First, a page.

This author penned a guest commentary on the Chainalytics blog in late January indicating that the implications of Omni-channel commerce are more profound for supply chain leaders.
In that commentary, I amplified that the implications of Omni-channel commerce are becoming much more profound for B2C focused supply chain leaders. The commentary was purposely blunt because the trends and implications of consumers who have become much more accustomed to online buying will reverberate across supply chain organizations with strategies anchored in former brick-and-mortar store-based distribution and customer fulfillment strategies. It was meant to be a wake-up call.
Our takeaway from the posting was that consumer-facing industry supply chain leaders need to quickly internalize the reality that permanent changes in shopping behavior are underway and that education for the broader business and internal supply chain team needs to proactively begin as to the implications of these fast-moving trends. The “Amazon effect” is very real and profound.
Another proof-point stems from significant news this week. For the past two days, media has been echoing an announcement from one of the largest office supplies retailers in the United States.
Staples is closing a significant amount of its North American based stores and at the same time, rightsizing surviving brisk-and-mortar retail outlets to reflect a far different merchandising model. According to published reports, Staples CEO Ron Sargent has been very clear that the retailer is not getting out of the retail business but rather shifting business strategies to reflect that nearly half of these retailers’ annual revenues were consummated on Staples.com and its online fulfillment channels. The further reality was that same-store sales have declined for six of the last seven years.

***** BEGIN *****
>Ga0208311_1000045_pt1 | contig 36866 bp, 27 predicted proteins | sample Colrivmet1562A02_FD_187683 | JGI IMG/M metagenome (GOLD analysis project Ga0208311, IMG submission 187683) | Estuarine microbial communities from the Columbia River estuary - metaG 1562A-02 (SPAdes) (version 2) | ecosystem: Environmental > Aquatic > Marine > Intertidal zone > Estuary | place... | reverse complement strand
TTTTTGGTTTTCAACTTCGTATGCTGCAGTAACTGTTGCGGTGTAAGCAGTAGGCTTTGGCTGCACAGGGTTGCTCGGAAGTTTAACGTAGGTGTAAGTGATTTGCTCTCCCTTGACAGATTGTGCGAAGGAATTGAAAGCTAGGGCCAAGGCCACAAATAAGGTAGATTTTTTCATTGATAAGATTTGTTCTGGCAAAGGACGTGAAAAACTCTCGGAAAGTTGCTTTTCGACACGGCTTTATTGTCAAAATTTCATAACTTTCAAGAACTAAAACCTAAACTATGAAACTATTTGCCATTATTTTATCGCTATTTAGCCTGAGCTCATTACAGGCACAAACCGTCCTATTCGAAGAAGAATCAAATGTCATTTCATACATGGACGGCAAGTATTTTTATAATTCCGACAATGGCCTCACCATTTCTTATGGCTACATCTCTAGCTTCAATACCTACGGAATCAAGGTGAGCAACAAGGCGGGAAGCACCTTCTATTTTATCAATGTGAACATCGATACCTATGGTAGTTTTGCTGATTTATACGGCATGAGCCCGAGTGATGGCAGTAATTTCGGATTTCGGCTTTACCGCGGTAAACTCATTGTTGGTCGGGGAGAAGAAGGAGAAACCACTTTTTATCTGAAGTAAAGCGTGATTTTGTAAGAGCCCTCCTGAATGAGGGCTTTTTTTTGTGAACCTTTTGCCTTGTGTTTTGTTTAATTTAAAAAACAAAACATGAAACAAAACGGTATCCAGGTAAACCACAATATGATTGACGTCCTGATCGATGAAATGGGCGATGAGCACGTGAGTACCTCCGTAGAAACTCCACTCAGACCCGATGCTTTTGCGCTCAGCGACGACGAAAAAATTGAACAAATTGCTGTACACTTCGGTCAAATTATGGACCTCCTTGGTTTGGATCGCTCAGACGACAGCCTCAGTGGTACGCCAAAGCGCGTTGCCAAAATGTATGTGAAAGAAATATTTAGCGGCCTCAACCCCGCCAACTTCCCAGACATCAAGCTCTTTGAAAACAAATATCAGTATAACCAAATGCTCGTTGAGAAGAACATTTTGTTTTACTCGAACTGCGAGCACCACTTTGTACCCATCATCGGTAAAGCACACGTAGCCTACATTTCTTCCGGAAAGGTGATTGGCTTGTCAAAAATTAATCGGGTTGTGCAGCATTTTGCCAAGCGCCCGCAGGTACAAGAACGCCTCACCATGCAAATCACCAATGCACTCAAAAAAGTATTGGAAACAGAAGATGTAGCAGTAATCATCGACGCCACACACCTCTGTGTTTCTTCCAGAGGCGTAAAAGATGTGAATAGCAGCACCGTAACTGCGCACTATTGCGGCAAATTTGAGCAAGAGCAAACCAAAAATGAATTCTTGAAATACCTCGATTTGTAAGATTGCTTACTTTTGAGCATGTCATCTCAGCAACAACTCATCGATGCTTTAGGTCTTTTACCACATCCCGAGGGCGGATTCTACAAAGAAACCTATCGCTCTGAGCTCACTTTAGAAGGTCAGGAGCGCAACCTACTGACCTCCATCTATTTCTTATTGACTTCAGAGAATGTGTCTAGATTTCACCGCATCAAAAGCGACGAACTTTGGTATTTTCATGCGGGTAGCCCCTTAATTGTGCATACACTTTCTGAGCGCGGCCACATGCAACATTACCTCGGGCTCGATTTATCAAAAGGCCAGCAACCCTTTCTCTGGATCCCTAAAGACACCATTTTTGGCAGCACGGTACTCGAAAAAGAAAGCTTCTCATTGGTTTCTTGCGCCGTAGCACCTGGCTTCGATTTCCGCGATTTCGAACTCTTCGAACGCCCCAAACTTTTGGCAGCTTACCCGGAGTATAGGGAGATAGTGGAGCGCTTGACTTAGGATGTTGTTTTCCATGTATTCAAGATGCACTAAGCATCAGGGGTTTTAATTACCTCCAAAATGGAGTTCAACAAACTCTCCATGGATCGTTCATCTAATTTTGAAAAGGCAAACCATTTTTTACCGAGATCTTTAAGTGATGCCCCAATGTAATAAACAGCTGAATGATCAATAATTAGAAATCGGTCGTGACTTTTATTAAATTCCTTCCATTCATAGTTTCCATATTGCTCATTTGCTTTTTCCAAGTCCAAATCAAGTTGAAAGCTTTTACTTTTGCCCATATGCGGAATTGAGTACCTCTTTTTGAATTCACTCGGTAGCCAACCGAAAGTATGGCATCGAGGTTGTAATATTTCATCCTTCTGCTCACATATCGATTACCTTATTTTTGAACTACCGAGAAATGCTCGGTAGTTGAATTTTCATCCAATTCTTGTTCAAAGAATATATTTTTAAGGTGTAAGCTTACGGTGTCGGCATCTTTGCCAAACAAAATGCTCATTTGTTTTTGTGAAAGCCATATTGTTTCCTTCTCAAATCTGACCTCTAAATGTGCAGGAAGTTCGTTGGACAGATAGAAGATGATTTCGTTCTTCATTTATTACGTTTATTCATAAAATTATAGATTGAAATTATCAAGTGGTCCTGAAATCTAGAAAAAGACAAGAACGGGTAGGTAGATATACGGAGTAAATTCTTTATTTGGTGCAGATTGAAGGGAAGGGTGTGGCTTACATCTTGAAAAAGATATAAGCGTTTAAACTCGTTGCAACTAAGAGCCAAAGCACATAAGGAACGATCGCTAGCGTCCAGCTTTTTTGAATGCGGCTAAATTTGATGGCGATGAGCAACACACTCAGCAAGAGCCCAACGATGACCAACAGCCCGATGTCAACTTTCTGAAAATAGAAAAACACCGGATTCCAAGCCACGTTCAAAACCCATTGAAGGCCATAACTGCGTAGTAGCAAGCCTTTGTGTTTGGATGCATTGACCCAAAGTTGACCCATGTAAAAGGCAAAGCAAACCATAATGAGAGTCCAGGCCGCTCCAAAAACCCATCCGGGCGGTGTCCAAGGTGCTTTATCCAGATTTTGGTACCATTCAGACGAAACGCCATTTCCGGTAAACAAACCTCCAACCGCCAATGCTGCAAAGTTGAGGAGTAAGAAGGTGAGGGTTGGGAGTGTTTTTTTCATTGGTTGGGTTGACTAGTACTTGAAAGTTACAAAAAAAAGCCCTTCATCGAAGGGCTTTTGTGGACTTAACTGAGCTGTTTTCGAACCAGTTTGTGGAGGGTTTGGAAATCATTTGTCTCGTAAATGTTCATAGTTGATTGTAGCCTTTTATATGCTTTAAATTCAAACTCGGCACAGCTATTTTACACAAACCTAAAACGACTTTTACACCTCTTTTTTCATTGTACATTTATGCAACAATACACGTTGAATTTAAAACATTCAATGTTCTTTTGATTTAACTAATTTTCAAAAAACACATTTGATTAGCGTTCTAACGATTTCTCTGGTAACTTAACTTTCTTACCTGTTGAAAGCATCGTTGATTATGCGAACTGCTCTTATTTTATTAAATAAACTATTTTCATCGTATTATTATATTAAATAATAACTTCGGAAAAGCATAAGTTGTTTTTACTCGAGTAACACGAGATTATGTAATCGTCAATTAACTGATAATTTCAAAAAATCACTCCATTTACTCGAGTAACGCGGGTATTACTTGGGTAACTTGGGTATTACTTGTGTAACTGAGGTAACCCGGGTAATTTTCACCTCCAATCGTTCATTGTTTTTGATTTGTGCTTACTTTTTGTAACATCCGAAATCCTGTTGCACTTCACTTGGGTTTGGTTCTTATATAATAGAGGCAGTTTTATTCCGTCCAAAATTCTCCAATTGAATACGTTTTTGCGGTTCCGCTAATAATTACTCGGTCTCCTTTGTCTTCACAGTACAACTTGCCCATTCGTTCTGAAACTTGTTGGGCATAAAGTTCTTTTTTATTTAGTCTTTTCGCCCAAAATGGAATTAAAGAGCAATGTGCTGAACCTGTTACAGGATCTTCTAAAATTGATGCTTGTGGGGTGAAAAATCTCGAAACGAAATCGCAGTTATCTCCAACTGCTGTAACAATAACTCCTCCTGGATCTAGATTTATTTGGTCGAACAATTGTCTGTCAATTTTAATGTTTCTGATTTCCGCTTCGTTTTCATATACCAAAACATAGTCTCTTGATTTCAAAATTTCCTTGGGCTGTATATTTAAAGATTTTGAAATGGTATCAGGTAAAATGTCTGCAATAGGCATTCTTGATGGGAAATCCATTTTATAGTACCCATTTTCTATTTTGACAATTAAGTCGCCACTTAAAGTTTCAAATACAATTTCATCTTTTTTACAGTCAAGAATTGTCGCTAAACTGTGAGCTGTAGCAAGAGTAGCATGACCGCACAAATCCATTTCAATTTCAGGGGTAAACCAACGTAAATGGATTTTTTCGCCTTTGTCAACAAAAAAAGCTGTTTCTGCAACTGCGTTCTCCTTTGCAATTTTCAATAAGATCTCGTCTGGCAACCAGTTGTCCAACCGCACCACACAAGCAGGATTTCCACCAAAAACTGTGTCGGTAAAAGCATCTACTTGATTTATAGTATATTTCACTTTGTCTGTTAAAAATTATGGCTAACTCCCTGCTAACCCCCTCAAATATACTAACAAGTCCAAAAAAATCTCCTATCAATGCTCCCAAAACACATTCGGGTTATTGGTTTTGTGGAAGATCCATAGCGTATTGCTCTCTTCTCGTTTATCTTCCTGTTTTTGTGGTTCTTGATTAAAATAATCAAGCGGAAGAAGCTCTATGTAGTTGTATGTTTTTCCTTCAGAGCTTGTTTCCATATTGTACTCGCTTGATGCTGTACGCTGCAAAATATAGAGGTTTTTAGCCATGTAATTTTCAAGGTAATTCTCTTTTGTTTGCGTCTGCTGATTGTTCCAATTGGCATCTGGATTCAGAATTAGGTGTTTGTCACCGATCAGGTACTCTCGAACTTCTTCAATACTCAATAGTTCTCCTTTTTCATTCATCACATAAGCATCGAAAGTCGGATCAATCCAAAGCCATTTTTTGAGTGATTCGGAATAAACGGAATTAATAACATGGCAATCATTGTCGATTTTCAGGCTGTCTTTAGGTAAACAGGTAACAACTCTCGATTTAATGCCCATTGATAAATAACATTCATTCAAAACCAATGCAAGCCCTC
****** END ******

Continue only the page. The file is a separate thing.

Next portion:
Surviving brick-and-mortar stores will be evaluated on location and profitability, with stocking strategies that reinforce high selling products with healthy margins. Slower selling items will revert to online availability. We assume the retailer will further continue to feature physical stores as adjuncts to online services, such as customer pick-up or merchandise return outlets. This significantly changed strategy will more than likely affect the current Staples logistics and distribution network as online fulfillment centers becomes the primary emphasis.
As the Wall Street Journal pointed out, retailers of electronics, appliances and office suppliers have been hit the hardest because these merchandise items were the first to move online. Radio Shack announced this week that it would close upwards of 1200 retail stores. Other product areas are sure to follow.
Insure that your strategic and operating plans factor these new realities and that you have the talent, process and systems capabilities to Assure a positive transition to the new realities of Omni-channel commerce.